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Friday, September 24, 2021

‘Magnificent and unique’: New beetle species named after Sir David Attenborough

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TORONTO — A remarkably complete beetle fossil on display for 26 years in a Denver, Colo., museum and once mislabelled as a longhorn has been identified as a new species and named after the world’s most famous natural historian.

The frog-legged beetle Pulchritudo attenboroughi, which means Attenborough’s Beauty, was named after British broadcaster Sir David Attenborough, the researchers said, for his contributions to the field of natural history.

“Nobody imparts the grandeur and beauty of nature more impressively than Sir David,” said Frank Krell, the senior curator of entomology at the Denver Museum of Nature and Science, in a news release. “This fossil, unique in its preservation and beauty, is an apt specimen to honor such a great man.”

Attenborough’s Beauty lived nearly 49 million years ago in a geological time period known as the Eocene epoch, and sat labelled as a longhorn beetle in the Denver museum’s “Prehistoric Journey” exhibition since it opened in 1995.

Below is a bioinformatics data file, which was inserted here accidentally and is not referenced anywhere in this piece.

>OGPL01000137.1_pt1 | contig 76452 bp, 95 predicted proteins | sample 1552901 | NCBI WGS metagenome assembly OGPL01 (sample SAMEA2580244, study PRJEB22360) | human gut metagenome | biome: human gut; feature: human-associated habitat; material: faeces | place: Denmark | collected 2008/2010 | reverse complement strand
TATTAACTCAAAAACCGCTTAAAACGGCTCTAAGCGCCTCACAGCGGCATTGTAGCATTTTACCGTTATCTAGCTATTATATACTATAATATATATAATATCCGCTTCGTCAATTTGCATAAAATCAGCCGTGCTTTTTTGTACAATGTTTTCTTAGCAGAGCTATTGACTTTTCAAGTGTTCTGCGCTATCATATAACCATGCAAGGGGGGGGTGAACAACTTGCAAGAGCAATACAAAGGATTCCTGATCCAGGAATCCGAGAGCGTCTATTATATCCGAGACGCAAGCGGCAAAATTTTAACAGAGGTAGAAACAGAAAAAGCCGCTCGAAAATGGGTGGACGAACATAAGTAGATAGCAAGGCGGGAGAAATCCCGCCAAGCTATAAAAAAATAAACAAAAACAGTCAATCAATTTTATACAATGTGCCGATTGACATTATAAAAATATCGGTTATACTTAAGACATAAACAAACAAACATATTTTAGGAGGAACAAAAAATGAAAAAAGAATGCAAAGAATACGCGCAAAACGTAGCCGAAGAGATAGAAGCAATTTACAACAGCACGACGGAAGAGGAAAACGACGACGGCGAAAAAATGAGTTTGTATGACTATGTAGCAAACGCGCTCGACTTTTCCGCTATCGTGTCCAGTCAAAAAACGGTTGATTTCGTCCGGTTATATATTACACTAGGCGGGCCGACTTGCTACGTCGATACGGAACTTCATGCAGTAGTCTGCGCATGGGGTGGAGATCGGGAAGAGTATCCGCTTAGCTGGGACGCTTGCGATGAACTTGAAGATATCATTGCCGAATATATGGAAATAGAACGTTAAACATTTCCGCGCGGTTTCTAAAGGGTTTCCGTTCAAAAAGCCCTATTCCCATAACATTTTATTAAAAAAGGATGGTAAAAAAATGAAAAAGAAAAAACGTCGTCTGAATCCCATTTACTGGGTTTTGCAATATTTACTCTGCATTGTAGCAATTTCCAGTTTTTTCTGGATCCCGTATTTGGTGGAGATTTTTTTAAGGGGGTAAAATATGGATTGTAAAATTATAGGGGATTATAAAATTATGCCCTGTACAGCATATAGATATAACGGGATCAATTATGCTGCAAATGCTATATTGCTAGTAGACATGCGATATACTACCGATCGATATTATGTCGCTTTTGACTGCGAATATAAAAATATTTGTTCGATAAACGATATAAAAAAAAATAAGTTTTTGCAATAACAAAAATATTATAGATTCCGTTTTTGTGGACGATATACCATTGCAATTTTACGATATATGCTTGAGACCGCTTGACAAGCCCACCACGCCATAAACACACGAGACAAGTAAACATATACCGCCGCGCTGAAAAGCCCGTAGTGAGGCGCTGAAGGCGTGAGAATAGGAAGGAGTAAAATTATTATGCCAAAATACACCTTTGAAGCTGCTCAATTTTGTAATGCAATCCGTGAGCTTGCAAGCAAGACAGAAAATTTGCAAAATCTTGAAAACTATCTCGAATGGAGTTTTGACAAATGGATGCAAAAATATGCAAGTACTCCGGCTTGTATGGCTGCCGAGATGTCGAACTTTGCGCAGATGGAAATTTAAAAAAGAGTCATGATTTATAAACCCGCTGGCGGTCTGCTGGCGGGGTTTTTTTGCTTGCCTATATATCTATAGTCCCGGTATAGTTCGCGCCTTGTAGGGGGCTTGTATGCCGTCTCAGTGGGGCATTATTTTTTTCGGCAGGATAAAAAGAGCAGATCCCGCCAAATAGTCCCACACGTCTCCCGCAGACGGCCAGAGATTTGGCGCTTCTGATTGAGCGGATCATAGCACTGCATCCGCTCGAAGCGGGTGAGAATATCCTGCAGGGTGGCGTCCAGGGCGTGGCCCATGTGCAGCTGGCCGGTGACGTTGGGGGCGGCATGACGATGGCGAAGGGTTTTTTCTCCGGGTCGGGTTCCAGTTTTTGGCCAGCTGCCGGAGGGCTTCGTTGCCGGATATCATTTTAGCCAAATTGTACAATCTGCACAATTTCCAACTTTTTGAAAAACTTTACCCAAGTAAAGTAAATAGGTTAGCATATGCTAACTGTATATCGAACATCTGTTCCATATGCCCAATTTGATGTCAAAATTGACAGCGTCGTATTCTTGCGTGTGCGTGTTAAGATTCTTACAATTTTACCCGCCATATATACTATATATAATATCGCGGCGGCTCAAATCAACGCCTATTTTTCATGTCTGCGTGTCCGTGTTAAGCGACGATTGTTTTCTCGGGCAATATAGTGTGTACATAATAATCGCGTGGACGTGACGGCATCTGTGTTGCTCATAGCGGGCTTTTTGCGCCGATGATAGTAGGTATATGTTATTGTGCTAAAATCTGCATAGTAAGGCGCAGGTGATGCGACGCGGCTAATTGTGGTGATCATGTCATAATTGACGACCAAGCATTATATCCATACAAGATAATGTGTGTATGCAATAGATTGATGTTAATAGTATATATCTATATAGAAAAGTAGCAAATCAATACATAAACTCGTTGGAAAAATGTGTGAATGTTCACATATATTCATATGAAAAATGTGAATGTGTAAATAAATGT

But some of its features didn’t match up with the characteristics of other longhorn beetles, according to the researchers, which led Krell to seek out a longhorn beetle expert from Luxembourg. 

Krell and Francesco Vitali, the invertebrate zoology collections curator at the National Museum of Natural History of Luxembourg, studied the beetle fossil. They found that its crooked hind legs identified it not as a longhorn beetle, but as a type of frog-legged leaf beetle. 

Making that identification was easier because of the quality of the fossil.

Beetles are sturdy insects, but aren’t typically found intact and usually only leave behind wing cases, the researchers said. However, well-preserved fossils can be found in sedimentary deposits researchers call lagerstatten. The Eocene Green River Formation in northwest Colorado, where Attenborough’s Beauty was found, is one of those deposits. 

“This is one of the most magnificent beetle fossils ever found,” Krell said. “The patterning is preserved in unsurpassed clarity and contrast, making this one of the best-preserved beetle fossils. It is most definitely deserving of its name.”

Krell and Vitali chose the name Pulchritudo, Latin for beauty, because of the quality of the fossil. Krell said they settled on the second part of the scientific name, attenboroughi, immediately.

They published their findings on Friday in the journal Papers in Palaeontology.

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